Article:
One of the more undocumented benefits of Y Combinator is that Paul Graham is very good at advising YC companies on how to present and pitch their companies. I have watched YC companies transition their pitch from awful to awe inspiration.
As an entrepreneur you are always ‘selling’ your idea. Half of your sell is obviously how good the business opportunity is. However the pitch and how it is delivered can change everything.
I am on a fund raising panel in Y Combinator today and Jude and I had the pleasure of giving a talk at Seedcamp a couple of weeks ago. An important topic that I talk about is presentation skills. Here are some notes I made:
Confidence is probably more important than anything else. You should:
- Talk loudly and clearly
- Look straight at the audience, not at the slides or down
- Be calm and relaxed, but at the same time convey your enthusiasm and excitement
- Make a joke or two
A lack of confidence can really undermine a whole pitch. Entrepreneurs have to sell their business to clients, employees, acquirers, themselves etc. If there is a noticeable lack of confidence in the pitch it is assumed that would also carry through to other attributes of the business.
Practice a Lot
Practice goes hand in hand with confidence. By the time you get to an important presentation you should have every single line memorized. You should be able to deliver the presentation without looking at the slides or q-cards.
Steps to practice.
- Practice to yourself at least 10 times and write down every single point you plan to convey
- Pitch in front of your co-founders/friends
- Pitch in front of people you respect, like other entrepreneurs and get their feedback
- Constantly iterate your slides, pitch based on feedback
How big is the market opportunity? Sometimes the answer to that question is obvious. Most of the time in early startups the market opportunity is not obvious. You should know what your market is and have at least one slide which clearly states your market opportunity/size with some justification.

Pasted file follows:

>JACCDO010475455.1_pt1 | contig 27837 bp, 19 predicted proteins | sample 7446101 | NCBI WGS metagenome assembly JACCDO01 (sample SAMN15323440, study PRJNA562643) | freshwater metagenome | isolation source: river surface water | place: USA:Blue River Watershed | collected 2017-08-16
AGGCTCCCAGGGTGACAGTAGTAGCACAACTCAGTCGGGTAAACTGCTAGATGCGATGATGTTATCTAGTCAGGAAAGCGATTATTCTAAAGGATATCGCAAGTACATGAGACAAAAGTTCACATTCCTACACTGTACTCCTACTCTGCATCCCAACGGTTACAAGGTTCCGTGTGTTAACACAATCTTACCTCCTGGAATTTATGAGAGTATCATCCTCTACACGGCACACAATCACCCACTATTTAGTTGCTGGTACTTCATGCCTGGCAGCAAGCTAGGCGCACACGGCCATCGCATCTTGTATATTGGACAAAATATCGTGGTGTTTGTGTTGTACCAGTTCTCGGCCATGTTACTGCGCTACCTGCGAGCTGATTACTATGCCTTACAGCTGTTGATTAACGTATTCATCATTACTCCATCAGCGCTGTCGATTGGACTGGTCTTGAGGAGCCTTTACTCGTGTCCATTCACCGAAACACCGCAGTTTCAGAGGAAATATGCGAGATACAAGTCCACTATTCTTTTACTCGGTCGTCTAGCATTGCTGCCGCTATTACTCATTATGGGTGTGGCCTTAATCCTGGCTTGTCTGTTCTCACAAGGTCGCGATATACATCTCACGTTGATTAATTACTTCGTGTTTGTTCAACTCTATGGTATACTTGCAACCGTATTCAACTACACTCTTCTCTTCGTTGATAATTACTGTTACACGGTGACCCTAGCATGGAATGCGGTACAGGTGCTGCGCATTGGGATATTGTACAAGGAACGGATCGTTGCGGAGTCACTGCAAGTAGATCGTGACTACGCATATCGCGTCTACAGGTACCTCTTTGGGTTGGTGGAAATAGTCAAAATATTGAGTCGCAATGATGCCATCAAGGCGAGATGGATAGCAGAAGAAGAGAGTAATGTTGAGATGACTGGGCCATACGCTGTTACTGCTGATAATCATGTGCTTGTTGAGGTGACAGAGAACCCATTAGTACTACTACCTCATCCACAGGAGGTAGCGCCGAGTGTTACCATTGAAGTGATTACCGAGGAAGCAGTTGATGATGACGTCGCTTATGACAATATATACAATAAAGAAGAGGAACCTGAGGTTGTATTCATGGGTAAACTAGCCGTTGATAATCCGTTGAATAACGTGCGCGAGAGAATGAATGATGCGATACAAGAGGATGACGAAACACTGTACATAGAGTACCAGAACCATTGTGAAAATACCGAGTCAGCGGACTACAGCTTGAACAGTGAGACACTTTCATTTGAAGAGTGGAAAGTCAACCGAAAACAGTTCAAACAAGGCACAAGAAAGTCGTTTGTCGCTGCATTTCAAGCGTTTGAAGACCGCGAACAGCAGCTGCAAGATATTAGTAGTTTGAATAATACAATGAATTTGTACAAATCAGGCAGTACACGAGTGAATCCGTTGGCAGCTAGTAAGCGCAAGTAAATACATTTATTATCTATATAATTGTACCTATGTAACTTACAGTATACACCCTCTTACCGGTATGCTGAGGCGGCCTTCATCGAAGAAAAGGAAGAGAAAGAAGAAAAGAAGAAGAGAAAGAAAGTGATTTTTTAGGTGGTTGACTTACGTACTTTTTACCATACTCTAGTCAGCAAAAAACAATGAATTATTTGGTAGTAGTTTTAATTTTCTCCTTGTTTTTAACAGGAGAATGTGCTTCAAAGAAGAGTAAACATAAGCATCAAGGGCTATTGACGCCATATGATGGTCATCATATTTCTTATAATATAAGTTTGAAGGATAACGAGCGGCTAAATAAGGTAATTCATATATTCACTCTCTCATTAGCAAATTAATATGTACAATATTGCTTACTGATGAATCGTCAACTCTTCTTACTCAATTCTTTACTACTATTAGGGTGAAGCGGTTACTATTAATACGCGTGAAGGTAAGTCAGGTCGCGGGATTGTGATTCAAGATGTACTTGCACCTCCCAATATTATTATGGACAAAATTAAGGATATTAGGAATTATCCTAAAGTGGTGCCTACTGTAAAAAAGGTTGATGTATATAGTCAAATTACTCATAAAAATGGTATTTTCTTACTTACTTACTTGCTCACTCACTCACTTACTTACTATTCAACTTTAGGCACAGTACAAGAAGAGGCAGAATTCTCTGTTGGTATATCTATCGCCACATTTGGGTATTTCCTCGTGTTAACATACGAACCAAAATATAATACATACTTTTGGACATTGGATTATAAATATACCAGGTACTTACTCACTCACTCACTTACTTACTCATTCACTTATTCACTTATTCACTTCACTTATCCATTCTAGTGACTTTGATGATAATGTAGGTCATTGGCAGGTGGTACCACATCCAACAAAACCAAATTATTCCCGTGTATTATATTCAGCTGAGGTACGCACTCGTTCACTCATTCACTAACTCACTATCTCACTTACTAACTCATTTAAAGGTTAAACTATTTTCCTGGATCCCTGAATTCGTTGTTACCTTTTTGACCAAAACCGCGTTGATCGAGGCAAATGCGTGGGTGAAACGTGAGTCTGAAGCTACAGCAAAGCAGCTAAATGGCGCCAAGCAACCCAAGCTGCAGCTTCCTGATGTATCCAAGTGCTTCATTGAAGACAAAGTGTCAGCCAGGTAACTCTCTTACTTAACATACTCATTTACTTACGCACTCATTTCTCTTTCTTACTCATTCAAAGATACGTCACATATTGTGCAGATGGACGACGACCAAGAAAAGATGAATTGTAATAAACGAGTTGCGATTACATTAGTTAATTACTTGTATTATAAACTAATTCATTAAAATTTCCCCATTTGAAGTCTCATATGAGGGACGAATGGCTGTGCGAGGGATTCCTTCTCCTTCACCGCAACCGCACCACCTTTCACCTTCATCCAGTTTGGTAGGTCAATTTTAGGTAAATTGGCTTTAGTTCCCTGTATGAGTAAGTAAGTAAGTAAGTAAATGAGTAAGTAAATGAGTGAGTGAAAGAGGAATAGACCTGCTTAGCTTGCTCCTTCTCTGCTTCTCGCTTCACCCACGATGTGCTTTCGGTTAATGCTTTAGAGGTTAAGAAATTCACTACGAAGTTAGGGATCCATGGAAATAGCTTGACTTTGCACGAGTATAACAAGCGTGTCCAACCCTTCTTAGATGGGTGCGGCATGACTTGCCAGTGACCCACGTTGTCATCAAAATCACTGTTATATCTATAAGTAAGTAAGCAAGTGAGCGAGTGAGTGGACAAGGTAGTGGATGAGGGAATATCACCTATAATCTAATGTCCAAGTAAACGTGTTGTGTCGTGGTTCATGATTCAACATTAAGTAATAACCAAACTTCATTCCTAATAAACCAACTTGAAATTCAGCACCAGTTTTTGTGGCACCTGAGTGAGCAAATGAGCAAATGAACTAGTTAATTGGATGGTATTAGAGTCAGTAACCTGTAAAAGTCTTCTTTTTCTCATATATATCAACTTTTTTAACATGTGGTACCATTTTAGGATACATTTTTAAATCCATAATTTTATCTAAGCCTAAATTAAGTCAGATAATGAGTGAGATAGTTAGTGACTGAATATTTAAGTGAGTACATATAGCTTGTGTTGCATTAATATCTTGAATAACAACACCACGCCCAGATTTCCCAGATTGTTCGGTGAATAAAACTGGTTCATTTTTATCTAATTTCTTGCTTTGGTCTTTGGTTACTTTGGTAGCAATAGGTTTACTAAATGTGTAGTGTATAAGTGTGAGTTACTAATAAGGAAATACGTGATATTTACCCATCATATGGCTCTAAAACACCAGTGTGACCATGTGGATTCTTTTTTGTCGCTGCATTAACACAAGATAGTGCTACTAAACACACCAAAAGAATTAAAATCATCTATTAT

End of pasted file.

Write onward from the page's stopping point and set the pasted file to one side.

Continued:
Do a Good Demo
It is particularly annoying to me when someone goes up on stage and says they are building “a new way to discover and share content” or “a new enterprise productivity tool” and fail to give an actual product demo. There is nothing that can explain a web app better than the app itself. You should fire it up and step through a few screens showing your most exciting and differentiated features. Demos go a long way to showing that you can actually execute on your vision.
Don’t say Anything Negative!
Statements that should not be in your pitch
- We are young and inexperienced
- The market size is small
- The product is still buggy
- We are having a hard time raising any money.
- A lot of people have failed in this space
- We are going to give this idea 3 months to see if it sticks
Address the Core points
Venture Hacks has a good post about what should be talked about in a pitch: http://venturehacks.com/articles/deck. In a more public pitch you probably want to change the contents slightly, but don’t miss the core, obvious points. Make sure you cover your team, market, traction, technology and financing.
Explicitly Talk About your Current Status
Often after a presentation I have no idea whether the product has been launched or when it is going to launch. Sometimes the fact that the product is launched is mentioned very late into the pitch. Talking about your status early on puts the whole pitch in context. If your second sentence in your presentation is
We launched last month and are already serving 20k people a month and growing 20% every weekThen you already sound awesome and you haven’t even started your presentation.
Show Graphs of Traction.
If you have launched show graphs of some real numbers. People often have absolute numbers with no graphs, which always seems strange to me.
Only One Person Should Speak
The audience develops a relationship with the presenter and the presenter controls the story. Sometimes people switch the presenters half way through or even worse throughout the talk. This is hardly ever a good idea.
Make Jokes and be Light-Hearted
This goes along with the point about confidence. Have one or two lines lined up that are amusing, don’t take this too far but if you can say something funny to break up the presentation and be memorable then take the opportunity. If you seem friendly and funny people will know you are good to work with and confidant.
Based on the situation how you pitch and what you say will change dramatically. There are specific bits of advice that I could talk about for sales pitches vs. 1-on-1 investor pitches. I might put those in a separate post or I am happy to answer questions on them.